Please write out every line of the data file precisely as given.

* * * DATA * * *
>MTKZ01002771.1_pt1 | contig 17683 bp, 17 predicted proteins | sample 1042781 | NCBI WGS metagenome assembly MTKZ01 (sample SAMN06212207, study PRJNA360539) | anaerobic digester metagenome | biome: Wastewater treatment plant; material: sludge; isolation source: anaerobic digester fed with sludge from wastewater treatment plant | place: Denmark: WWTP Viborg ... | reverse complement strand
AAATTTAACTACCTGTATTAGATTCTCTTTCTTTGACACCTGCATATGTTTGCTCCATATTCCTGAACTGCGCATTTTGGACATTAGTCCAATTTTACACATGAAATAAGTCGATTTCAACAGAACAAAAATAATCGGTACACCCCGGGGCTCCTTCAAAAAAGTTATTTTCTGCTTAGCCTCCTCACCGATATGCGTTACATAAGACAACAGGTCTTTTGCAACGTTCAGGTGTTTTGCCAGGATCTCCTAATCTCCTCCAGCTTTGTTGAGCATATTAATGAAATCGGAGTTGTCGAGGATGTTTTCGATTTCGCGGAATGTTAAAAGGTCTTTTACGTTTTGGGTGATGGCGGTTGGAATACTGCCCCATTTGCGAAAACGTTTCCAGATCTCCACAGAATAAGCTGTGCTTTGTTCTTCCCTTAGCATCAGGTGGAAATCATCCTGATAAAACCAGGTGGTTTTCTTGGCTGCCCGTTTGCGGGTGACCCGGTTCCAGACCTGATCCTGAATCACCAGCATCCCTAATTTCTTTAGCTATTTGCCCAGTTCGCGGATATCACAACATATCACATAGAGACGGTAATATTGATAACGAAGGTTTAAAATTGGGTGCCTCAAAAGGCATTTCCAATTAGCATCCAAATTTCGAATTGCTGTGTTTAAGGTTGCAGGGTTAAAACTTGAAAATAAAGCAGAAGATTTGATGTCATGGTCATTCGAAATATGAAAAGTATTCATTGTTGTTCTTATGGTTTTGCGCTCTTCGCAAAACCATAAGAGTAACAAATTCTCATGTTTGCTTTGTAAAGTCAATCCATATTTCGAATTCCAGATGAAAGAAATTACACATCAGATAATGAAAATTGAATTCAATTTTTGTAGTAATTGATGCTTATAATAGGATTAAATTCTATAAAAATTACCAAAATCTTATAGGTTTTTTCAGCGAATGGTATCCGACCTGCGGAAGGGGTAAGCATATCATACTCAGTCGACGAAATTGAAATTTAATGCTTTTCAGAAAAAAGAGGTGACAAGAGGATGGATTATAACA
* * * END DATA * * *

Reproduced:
>MTKZ01002771.1_pt1 | contig 17683 bp, 17 predicted proteins | sample 1042781 | NCBI WGS metagenome assembly MTKZ01 (sample SAMN06212207, study PRJNA360539) | anaerobic digester metagenome | biome: Wastewater treatment plant; material: sludge; isolation source: anaerobic digester fed with sludge from wastewater treatment plant | place: Denmark: WWTP Viborg ... | reverse complement strand
AAATTTAACTACCTGTATTAGATTCTCTTTCTTTGACACCTGCATATGTTTGCTCCATATTCCTGAACTGCGCATTTTGGACATTAGTCCAATTTTACACATGAAATAAGTCGATTTCAACAGAACAAAAATAATCGGTACACCCCGGGGCTCCTTCAAAAAAGTTATTTTCTGCTTAGCCTCCTCACCGATATGCGTTACATAAGACAACAGGTCTTTTGCAACGTTCAGGTGTTTTGCCAGGATCTCCTAATCTCCTCCAGCTTTGTTGAGCATATTAATGAAATCGGAGTTGTCGAGGATGTTTTCGATTTCGCGGAATGTTAAAAGGTCTTTTACGTTTTGGGTGATGGCGGTTGGAATACTGCCCCATTTGCGAAAACGTTTCCAGATCTCCACAGAATAAGCTGTGCTTTGTTCTTCCCTTAGCATCAGGTGGAAATCATCCTGATAAAACCAGGTGGTTTTCTTGGCTGCCCGTTTGCGGGTGACCCGGTTCCAGACCTGATCCTGAATCACCAGCATCCCTAATTTCTTTAGCTATTTGCCCAGTTCGCGGATATCACAACATATCACATAGAGACGGTAATATTGATAACGAAGGTTTAAAATTGGGTGCCTCAAAAGGCATTTCCAATTAGCATCCAAATTTCGAATTGCTGTGTTTAAGGTTGCAGGGTTAAAACTTGAAAATAAAGCAGAAGATTTGATGTCATGGTCATTCGAAATATGAAAAGTATTCATTGTTGTTCTTATGGTTTTGCGCTCTTCGCAAAACCATAAGAGTAACAAATTCTCATGTTTGCTTTGTAAAGTCAATCCATATTTCGAATTCCAGATGAAAGAAATTACACATCAGATAATGAAAATTGAATTCAATTTTTGTAGTAATTGATGCTTATAATAGGATTAAATTCTATAAAAATTACCAAAATCTTATAGGTTTTTTCAGCGAATGGTATCCGACCTGCGGAAGGGGTAAGCATATCATACTCAGTCGACGAAATTGAAATTTAATGCTTTTCAGAAAAAAGAGGTGACAAGAGGATGGATTATAACA